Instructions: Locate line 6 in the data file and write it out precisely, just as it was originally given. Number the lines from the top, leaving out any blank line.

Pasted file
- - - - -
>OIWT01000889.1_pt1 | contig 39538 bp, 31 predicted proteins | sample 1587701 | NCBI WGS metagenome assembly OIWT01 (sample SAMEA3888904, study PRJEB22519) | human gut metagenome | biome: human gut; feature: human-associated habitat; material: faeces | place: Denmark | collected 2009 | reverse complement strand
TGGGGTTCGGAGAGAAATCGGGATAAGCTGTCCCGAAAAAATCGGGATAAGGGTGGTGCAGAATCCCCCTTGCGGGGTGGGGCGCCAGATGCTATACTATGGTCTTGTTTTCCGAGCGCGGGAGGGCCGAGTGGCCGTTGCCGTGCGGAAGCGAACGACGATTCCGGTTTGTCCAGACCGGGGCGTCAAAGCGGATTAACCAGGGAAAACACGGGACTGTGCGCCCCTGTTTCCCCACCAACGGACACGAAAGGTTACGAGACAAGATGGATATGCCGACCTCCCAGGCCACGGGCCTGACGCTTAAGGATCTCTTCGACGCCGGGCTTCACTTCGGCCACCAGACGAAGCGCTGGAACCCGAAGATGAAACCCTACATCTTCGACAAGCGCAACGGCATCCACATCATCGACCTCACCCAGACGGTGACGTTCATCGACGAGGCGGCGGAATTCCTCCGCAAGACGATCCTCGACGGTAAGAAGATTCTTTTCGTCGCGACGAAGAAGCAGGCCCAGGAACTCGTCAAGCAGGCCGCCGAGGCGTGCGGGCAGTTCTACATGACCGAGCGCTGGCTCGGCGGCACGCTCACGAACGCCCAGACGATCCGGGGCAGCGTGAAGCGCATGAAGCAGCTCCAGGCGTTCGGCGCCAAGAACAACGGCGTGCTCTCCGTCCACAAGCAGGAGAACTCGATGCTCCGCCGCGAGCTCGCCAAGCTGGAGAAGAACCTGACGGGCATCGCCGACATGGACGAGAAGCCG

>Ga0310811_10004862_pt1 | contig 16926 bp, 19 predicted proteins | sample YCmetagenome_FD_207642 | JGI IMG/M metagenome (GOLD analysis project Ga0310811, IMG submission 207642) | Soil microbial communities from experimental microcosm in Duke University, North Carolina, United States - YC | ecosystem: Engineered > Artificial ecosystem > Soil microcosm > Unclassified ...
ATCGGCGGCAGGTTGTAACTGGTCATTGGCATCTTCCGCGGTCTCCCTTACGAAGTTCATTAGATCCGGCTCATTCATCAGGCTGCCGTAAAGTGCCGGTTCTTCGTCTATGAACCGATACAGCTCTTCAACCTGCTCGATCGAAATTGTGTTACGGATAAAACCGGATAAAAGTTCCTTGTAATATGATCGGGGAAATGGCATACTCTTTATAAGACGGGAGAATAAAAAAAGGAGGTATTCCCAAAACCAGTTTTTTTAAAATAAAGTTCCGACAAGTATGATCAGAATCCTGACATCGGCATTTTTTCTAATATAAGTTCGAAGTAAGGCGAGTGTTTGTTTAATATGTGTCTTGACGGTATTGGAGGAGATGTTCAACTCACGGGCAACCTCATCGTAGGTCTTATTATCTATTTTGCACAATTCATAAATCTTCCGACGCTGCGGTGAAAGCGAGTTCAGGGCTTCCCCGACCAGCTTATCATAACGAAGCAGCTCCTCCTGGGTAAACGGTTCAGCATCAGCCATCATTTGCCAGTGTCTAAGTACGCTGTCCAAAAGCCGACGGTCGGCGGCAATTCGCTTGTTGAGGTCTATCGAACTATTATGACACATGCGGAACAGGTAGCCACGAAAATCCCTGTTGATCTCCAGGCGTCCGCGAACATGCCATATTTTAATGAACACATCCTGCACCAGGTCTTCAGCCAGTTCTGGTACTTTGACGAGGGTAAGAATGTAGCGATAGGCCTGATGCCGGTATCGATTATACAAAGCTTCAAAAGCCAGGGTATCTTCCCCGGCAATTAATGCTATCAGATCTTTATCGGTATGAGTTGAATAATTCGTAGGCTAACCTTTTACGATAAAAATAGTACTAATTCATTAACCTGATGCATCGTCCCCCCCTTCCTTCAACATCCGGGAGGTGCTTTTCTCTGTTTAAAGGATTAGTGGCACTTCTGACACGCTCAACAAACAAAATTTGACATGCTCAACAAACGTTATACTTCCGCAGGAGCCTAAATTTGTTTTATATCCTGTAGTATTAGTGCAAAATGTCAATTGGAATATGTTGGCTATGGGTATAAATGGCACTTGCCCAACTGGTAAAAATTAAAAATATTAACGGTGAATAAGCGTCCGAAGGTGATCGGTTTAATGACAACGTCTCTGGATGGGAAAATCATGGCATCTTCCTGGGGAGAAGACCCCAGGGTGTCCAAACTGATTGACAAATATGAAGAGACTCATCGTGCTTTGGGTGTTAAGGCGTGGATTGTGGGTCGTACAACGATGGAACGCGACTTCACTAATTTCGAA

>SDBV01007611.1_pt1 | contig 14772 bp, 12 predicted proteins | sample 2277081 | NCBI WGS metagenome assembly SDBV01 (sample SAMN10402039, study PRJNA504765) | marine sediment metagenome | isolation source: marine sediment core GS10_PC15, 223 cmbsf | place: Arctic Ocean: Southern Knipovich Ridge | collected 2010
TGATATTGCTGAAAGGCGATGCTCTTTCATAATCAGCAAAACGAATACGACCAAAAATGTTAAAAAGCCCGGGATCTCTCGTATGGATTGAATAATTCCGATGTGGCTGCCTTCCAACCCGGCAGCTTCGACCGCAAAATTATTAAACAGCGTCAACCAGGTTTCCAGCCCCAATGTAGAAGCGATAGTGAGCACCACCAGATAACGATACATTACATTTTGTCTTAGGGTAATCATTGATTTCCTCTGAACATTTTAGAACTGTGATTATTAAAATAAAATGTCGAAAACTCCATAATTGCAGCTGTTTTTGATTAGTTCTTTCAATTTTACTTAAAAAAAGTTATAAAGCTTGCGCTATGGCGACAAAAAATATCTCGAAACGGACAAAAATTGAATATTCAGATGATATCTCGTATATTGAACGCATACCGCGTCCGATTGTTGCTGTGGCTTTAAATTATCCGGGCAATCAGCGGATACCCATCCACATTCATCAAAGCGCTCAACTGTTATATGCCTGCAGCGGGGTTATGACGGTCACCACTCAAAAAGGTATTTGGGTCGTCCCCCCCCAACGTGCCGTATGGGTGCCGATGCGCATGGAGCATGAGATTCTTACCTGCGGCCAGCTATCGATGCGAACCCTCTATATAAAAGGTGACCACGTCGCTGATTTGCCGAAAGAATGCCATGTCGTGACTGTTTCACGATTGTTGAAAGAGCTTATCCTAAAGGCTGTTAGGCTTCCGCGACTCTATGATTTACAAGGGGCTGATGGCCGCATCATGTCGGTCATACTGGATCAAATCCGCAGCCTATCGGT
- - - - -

TGATATTGCTGAAAGGCGATGCTCTTTCATAATCAGCAAAACGAATACGACCAAAAATGTTAAAAAGCCCGGGATCTCTCGTATGGATTGAATAATTCCGATGTGGCTGCCTTCCAACCCGGCAGCTTCGACCGCAAAATTATTAAACAGCGTCAACCAGGTTTCCAGCCCCAATGTAGAAGCGATAGTGAGCACCACCAGATAACGATACATTACATTTTGTCTTAGGGTAATCATTGATTTCCTCTGAACATTTTAGAACTGTGATTATTAAAATAAAATGTCGAAAACTCCATAATTGCAGCTGTTTTTGATTAGTTCTTTCAATTTTACTTAAAAAAAGTTATAAAGCTTGCGCTATGGCGACAAAAAATATCTCGAAACGGACAAAAATTGAATATTCAGATGATATCTCGTATATTGAACGCATACCGCGTCCGATTGTTGCTGTGGCTTTAAATTATCCGGGCAATCAGCGGATACCCATCCACATTCATCAAAGCGCTCAACTGTTATATGCCTGCAGCGGGGTTATGACGGTCACCACTCAAAAAGGTATTTGGGTCGTCCCCCCCCAACGTGCCGTATGGGTGCCGATGCGCATGGAGCATGAGATTCTTACCTGCGGCCAGCTATCGATGCGAACCCTCTATATAAAAGGTGACCACGTCGCTGATTTGCCGAAAGAATGCCATGTCGTGACTGTTTCACGATTGTTGAAAGAGCTTATCCTAAAGGCTGTTAGGCTTCCGCGACTCTATGATTTACAAGGGGCTGATGGCCGCATCATGTCGGTCATACTGGATCAAATCCGCAGCCTATCGGT